Published by Katherine Sullivan.

You can’t buy happiness, but you can buy animal-friendly eyelashes—and that’s kind of like buying happiness for minks and other animals who might otherwise be killed for their fur. Proving this point for us is the slew of beauty brands below that have stopped selling mink eyelashes. Take a look at all the eyelash victories that PETA and you helped score:

Dermstore

After hearing from PETA, Dermstore, which is owned by Target, stopped selling fur eyelashes. Once a peddler of cruel Lilly Lashes products, the site now sells only lashes that no minks had to die for.

animals aren't eyelashes© iStock.com/Bob Balestri

Tell Lilly Lashes, ‘Please Stop Selling Real Fur Eyelashes

Lurella Cosmetics

Like Dermstore, Lurella pledged to stop selling mink eyelashes. Once the brand has sold its remaining stock of fur eyelashes, it will only sell synthetic or faux-fur lashes—a huge win for minks and other animals who just want to be left in peace!

© iStock.com/Betty4240

“From whom are these eyelashes made?” should never be a plausible question—tell that to Lilly Lashes.

Coco Mink Lashes

Eyelash brand Coco Mink Lashes may want to consider changing its name to FauxFaux Mink Lashes—the company confirmed that it’s phasing out false eyelashes made with mink fur and will sell only faux-mink and other animal-free eyelashes.

fur-free eyelashes© iStock.com/stephanmorris

Lilly Lashes Must Drop Fur Lashes—Click Here if You Agree

GladGirl

Not only did GladGirl pull all mink lashes from its website immediately after hearing from PETA, the beauty brand also went completely vegan and joined our Global Beauty Without Bunnies program. Meanwhile, Lilly Lashes is still trying to dupe customers about mink fur.

gladgirl faux mink lashes

Urge Lilly Lashes to Take a Page From GladGirl’s Book

Velour

In July 2020, a strong PETA campaign—including e-mails from nearly 60,000 concerned supporters—prompted beauty brand Velour to ban mink-fur eyelashes! The huge victory came just after cosmetics retailer Sephora announced its own ban on all fur eyelashes.

Velour lashes victory© Jo-Anne McArthur / We Animals

Click Here if You Think Lilly Lashes Should Ban Mink Lashes, Too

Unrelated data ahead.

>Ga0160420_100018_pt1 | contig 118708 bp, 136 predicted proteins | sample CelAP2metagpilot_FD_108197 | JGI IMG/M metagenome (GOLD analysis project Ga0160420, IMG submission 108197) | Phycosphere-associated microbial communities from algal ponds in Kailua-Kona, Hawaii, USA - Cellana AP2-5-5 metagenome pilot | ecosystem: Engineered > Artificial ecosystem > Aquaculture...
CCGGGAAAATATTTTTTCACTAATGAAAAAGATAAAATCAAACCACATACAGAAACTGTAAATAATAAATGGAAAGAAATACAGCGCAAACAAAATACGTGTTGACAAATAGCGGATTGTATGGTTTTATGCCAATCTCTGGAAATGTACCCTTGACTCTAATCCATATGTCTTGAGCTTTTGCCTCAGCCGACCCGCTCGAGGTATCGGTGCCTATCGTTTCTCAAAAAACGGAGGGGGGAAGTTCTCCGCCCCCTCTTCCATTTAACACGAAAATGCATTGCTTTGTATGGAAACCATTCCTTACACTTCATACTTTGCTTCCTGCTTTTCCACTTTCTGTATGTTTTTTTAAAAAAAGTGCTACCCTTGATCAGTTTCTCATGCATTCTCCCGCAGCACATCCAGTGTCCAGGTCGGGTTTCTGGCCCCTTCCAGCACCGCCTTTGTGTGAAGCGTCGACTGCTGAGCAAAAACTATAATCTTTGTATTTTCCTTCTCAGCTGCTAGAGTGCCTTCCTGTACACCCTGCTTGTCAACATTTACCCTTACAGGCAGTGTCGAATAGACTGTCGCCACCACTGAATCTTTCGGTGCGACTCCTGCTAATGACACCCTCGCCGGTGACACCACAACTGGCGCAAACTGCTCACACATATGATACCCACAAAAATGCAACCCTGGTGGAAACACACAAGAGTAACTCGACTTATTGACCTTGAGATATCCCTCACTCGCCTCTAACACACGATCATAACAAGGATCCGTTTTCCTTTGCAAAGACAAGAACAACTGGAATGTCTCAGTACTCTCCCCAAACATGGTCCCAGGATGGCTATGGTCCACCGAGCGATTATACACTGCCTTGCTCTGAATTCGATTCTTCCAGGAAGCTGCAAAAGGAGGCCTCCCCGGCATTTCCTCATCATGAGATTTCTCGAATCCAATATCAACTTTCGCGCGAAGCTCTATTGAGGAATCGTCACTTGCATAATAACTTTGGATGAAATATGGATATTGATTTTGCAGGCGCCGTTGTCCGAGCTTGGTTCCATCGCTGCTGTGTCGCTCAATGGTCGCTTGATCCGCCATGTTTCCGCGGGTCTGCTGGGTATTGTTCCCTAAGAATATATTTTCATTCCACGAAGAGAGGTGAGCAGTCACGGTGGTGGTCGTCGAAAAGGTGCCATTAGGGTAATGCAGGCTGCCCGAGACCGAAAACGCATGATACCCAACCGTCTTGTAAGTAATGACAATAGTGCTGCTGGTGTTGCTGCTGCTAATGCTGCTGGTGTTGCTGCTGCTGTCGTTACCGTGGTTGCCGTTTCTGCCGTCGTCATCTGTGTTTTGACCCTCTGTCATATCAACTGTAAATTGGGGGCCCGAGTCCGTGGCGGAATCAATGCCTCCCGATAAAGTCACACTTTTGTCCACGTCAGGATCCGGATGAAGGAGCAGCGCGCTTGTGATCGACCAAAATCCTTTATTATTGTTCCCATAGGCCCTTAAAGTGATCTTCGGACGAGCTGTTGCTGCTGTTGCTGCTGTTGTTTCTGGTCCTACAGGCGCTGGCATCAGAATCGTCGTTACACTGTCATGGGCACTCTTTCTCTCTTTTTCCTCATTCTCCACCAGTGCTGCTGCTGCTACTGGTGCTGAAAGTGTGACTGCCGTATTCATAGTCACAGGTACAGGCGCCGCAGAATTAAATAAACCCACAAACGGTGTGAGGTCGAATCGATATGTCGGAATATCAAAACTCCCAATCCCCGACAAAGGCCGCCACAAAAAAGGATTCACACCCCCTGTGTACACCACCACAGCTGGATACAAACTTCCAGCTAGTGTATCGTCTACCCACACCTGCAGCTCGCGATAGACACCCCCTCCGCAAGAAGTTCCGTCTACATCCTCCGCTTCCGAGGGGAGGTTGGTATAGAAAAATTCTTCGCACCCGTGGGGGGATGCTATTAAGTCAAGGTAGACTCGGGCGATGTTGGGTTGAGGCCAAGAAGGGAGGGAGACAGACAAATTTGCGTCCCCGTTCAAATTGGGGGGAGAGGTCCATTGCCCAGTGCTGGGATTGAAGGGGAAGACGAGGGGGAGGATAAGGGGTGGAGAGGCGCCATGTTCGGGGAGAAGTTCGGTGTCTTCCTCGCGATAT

Sephora

Did you know minks enjoy swimming and climbing? However, in the fur industry, many are caged and violently killed for false eyelashes—like the ones that used to be sold at Sephora. Following a powerful PETA campaign and e-mails from more than 280,000 concerned shoppers like you, the beauty giant confirmed in June 2020 that it had banned fur eyelashes and would begin purchasing only faux-fur lashes going forward.

Sephora lashes victory

Let Lilly Lashes Know That Cruelty Is Never Pretty

TarteToo FacedUrban Decay, and many other brands already refuse to sell mink fur, too. These companies get it: Minks are shy animals who like to hide away in cozy dens near streams and lakes, and they should be left alone to live in peace, not bred and killed so that their fur can be stolen.

Minks have few natural enemies—their biggest threat is the deadliest predator of them all: humans.

If you think fur-lash bans are beneficial only to minks themselves, think again—the planet and we humans who live on it are better off for them, too. Each mink skinned by fur farmers produces about 40 pounds of feces in his or her lifetime—that adds up to millions of pounds of feces produced annually by U.S. mink farms alone, like the farms in Utah where minks tested positive for COVID-19.

There’s Nothing ‘Vegan’ About Lilly Lashes’ Mink-Fur Products

Companies like Lilly Lashes have erased minks’ individual personalities so much that many people think “mink eyelashes” are just a style of lash—not realizing that minks are actually animals whose fur and lives are stolen from them. It’s past time for the brand to join the companies mentioned above that’ve already banned mink.

Demand That Lilly Lashes Stop Using Mink Fur

“Almost all of us grew up eating meat, wearing leather, and going to circuses and zoos. We never considered the impact of these actions on the animals involved. For whatever reason, you are now asking the question: Why should animals have rights?” READ MORE

— Ingrid E. Newkirk, PETA President and co-author of Animalkind